Ok, if I can’t have it, I can at least finally find out who is this general and why the dish is named after him. Luckily I am not the first one to ask myself that question. Well, trusty google gave me some answers, but very few things are completely clear.
Is it an ancient Szechuan dish called “ancestor meeting place chicken” or was it “It was invented in the mid-1970s, in NYC, by one Chef Peng”? Probably the second.
General Tso seems to have been a real military general. My theory was that it’s genral in the sense of “concerned with, applicable to, or affecting the whole or every member of a class or category”, as opposed to “special”. Anyways, his specialty (huh, huh I made a pun) was Chinese and Muslim rebellion crushing. But were his “.. operations were carried out while he suffered from recurring bouts of malaria and dysentery”? Has he “… flunked the official court exams three times, a terrible disgrace …” or did he have a ” ..successful career as a scholar-administrator”? Was the chicken named so because “…General Tso […] had the top leaders of the Nian Rebellion executed with the proverbial “death of 10,000 cuts”[…] ” or just in admiration?
And how many puns can be made by people writing articles about the good general and his dish? Try to count in the following articles (which I qoted in my post):
Who Was General Tso And Why Are We Eating His Chicken?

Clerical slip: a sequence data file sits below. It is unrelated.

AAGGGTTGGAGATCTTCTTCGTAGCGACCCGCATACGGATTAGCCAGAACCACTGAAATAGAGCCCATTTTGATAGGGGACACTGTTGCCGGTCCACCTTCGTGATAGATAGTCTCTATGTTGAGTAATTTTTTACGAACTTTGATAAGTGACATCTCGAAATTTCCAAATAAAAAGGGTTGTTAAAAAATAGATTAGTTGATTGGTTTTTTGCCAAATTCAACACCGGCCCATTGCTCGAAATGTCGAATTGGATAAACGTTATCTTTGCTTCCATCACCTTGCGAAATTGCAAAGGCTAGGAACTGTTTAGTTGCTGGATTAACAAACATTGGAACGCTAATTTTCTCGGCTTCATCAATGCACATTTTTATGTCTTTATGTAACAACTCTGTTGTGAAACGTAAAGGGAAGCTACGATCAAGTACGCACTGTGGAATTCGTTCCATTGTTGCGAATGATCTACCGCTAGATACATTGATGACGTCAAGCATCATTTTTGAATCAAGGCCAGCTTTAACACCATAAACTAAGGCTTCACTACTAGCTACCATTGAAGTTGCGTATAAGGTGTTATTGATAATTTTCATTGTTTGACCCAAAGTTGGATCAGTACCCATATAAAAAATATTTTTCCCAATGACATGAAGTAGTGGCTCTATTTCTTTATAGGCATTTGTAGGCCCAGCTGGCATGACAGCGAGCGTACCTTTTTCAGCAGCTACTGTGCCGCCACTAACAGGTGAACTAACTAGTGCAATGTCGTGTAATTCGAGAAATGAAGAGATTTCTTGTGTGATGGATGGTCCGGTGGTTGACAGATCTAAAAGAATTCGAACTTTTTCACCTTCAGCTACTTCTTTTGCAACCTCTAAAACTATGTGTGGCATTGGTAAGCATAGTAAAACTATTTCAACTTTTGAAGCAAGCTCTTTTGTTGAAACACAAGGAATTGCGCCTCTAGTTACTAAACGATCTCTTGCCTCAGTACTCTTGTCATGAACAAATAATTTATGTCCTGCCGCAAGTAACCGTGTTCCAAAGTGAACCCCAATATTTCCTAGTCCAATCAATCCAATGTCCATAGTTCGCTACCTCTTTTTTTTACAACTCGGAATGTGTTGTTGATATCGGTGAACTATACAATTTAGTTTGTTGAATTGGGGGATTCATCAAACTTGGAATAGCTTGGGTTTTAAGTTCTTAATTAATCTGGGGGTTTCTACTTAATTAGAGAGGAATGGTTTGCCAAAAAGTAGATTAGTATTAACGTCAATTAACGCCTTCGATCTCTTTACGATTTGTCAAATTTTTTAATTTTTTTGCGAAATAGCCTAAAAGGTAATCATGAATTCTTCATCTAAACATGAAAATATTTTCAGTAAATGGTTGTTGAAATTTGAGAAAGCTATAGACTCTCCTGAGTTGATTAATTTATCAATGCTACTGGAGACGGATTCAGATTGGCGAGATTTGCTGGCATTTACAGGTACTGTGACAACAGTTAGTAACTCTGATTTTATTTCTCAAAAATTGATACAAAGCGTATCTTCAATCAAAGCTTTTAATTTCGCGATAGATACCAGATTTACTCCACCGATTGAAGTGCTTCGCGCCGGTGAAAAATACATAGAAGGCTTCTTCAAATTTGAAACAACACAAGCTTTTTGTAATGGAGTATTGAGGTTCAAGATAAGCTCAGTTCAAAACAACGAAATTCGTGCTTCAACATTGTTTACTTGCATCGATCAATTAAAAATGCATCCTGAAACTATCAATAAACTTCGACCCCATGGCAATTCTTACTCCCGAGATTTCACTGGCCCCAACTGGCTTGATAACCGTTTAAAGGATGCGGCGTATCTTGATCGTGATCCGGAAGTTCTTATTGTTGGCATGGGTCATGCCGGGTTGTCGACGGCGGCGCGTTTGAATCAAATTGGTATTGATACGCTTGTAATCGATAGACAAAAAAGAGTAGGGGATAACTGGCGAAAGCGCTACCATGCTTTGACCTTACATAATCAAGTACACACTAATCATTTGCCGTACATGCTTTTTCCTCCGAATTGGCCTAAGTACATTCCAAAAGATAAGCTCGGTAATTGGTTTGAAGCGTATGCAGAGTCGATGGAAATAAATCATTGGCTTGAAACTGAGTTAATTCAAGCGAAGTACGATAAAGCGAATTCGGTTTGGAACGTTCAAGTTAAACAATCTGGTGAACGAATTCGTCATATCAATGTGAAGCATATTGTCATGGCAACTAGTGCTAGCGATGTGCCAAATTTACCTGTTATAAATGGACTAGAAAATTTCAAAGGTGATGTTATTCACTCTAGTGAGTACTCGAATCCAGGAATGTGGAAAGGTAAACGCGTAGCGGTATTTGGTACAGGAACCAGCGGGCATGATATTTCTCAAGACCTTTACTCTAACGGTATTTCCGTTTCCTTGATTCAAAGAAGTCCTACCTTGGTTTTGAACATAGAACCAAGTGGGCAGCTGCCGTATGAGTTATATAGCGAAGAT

I’ve found a really nice Japanese grocery on 43d street between 6th and Broadway. It’s a bit on the expensive side, but the selection is really good. They have raw fish for sashimi, a dozen different types of umeboshi, huge selection of teas, condiments and many other things any japanophile can appreciate. They even have Japanese cigarettes. I’ve purchased the tastiest green tea ever, Kikkoman “extra fancy” soy souse ($3 for a tiny little bottle), some umeboshi, bonito flakes, bonito soup base and a few other things.
Sam Bok Groceries
127 West 43 Street
New York, NY 10036
10am – 9pm Mon-Sun
Beanie Babies® are freaky. Unlike normal plush toys, they are not filled with stuffing completely, leaving them limp. Some people call them “roadkill” because of that. They are “born”, like the Cabbage Patch® dolls (which are also freaky) , but then they are “retired”. They brought their founder, H. Ty Warner billions of dollars. Really, billions. He bought fricking Four Seasons Hotel for 275 million. I bet, right now, like Howard Hughes, he is sitting in a penthouse there, his toenails 20 centimeters long, with minions swabbing everything with disinfectant. Ok, I don’t know if he is germophobic like Hughes, but he is definitely just as reclusive. And how in hell did he make so much money with those damn dolls? I know, I know – manipulating supply and demand. But billions??
Reading a book about Steinway history (my wife’s father works there).
Henry Steinway is writing a letter after immigrating to America :
“I cannot advise you to come here if you are able, by diligence and thrift, to make a living in Germany. People here have to work harder than abroad, and you get so used to better living that you finally think potato soup tasted better in Germany than the daily roast here.”
Hmmm, all too true.